Jessica Clark Federation for the Humanities and Social Sciences
I spent Friday and Saturday last week at the Salon du livre de Montréal. If you’ve never been to Montreal’s Salon, it’s an absolutely incredible event – the largest in Québec. Other Salons also take place across Québec every year – it’s a whole system of events that connect the public with the books and authors they love. In Montréal, publishers, authors and readers take over the huge showroom floor at the Place Bonaventure, with thousands, possibly millions of books to browse. I’ve been before, and every time I attend I am overwhelmed by the event’s energy and enthusiasm.
I was there to meet with publishers who apply to the Awards to Scholarly Publications Program. I met with a number of French-language publishers; as always, I was deeply impressed by their passion for their métier. From relatively new publishers who are busy building a reputation for their houses, to seasoned publishers who are admired throughout the industry, all of them were clearly motivated by a love of good writing and important ideas.
I also attended a panel on L'avenir du marché du livre au Québec. At one point, a panelist lamented the relatively small and apathetic lectorat in Québec. As an Anglophone, I found this statement puzzling, even contradictory in the context of this extraordinary event. Nothing like the Salons exists in English Canada, and I wish it did! I think Québec’s annual celebration of books means that it has a better relationship with reading and a different appreciation of authors than the rest of our country.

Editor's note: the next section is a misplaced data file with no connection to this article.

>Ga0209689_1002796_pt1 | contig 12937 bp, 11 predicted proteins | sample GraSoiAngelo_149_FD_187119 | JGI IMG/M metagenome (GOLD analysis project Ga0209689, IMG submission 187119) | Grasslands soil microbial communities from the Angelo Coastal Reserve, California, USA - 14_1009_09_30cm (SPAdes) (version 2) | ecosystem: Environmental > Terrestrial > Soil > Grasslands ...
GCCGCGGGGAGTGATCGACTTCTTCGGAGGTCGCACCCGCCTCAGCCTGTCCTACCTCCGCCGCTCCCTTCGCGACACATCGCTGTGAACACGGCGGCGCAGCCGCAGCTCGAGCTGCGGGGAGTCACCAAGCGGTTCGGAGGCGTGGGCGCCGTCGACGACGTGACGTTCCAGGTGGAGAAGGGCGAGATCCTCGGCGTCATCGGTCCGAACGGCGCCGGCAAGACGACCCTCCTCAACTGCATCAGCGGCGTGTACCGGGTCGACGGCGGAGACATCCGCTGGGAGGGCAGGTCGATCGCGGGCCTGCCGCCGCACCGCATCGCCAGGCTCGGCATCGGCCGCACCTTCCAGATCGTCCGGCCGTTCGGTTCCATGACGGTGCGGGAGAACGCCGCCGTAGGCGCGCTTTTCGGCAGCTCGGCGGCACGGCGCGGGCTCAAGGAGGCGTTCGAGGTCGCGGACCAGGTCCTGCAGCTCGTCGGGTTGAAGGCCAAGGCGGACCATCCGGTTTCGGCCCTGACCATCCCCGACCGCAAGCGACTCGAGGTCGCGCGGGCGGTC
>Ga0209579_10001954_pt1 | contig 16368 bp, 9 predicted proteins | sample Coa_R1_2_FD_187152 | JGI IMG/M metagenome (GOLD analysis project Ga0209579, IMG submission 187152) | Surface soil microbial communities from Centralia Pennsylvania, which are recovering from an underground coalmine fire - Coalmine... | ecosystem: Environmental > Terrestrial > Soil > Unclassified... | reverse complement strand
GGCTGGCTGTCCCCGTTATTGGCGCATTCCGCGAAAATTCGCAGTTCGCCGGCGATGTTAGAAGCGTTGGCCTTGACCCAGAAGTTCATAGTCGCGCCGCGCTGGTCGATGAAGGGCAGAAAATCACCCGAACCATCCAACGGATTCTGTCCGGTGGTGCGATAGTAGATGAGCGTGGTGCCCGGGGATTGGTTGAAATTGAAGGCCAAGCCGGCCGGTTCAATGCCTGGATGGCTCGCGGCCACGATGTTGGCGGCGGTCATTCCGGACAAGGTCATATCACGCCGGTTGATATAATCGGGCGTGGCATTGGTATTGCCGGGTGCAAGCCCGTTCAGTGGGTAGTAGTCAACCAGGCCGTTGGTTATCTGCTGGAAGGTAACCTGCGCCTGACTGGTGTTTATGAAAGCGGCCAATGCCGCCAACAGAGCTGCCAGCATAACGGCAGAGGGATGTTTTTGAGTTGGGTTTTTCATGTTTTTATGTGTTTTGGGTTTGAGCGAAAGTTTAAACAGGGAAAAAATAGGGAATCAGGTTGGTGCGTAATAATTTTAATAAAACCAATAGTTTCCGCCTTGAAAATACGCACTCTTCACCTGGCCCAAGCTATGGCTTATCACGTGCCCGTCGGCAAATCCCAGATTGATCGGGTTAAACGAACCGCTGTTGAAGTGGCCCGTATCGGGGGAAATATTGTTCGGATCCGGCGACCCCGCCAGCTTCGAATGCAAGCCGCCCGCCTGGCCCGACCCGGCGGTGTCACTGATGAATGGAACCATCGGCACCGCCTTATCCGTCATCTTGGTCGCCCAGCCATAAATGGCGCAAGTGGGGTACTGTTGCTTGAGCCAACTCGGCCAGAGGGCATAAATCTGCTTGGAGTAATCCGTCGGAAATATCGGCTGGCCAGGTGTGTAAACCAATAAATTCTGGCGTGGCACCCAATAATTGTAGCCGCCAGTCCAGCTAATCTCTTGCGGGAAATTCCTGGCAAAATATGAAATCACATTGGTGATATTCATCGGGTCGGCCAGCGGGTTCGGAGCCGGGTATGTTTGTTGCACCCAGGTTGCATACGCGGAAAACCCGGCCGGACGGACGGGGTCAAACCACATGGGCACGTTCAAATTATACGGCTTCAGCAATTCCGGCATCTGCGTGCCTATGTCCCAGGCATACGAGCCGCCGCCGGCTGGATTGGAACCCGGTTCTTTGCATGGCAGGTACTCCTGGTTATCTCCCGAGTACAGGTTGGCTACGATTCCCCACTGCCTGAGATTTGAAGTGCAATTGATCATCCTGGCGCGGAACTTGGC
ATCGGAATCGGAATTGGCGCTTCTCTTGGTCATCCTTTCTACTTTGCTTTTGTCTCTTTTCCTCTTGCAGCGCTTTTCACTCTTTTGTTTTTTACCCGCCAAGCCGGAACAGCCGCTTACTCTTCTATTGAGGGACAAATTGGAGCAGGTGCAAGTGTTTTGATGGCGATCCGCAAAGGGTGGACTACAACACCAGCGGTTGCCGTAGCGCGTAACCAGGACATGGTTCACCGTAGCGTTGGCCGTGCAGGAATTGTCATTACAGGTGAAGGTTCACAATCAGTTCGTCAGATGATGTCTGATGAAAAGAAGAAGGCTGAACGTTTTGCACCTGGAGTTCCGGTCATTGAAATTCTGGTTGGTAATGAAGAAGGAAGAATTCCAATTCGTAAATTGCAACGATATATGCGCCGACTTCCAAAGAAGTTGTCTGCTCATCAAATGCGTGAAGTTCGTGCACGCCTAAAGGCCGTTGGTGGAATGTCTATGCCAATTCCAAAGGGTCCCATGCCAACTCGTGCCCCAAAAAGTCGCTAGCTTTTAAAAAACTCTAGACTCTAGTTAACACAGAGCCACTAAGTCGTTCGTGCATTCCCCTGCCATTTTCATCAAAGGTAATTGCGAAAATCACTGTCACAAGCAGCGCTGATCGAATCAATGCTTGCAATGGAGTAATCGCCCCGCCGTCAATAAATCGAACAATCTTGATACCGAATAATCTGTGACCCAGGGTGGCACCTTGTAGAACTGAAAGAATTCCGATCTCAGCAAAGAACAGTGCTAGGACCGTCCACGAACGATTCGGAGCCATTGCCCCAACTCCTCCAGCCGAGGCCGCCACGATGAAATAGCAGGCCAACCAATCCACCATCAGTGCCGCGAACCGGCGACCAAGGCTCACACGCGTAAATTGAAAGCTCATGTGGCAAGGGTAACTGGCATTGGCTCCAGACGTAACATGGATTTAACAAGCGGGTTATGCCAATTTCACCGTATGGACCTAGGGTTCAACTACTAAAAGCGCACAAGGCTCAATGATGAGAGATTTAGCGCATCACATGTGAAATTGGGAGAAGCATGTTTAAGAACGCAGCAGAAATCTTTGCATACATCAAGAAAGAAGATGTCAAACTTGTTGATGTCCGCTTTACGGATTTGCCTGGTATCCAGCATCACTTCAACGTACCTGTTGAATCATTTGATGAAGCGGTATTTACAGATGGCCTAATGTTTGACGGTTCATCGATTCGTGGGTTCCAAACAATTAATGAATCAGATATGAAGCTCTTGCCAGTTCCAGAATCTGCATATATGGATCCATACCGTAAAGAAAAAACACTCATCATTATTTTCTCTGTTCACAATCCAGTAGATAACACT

Anyone can line up and have their favorite authors sign a book. They are real people, right there, who will talk to you for a moment or two, maybe answer a question about your favorite character or plot point. And they are also real people that you know, a family member, friend or neighbor, who has published a cook book, a local history or a collection of poems. And maybe because authors seem so “real” in this context, writing seems more “doable.” It’s not just the purview of some idealized author, living for the mot juste and freezing in a garret somewhere. It’s something done by all sorts of people for all sorts of reasons. And it’s to be respected, admired and supported.
This is something that gets picked up, along with the colourful bookmarks and picture books, by many of the children who visit the Salon with their schools or their parents. “Maybe this is something I can do…” You can almost hear those thoughts as they sail above the hum of the show room floor.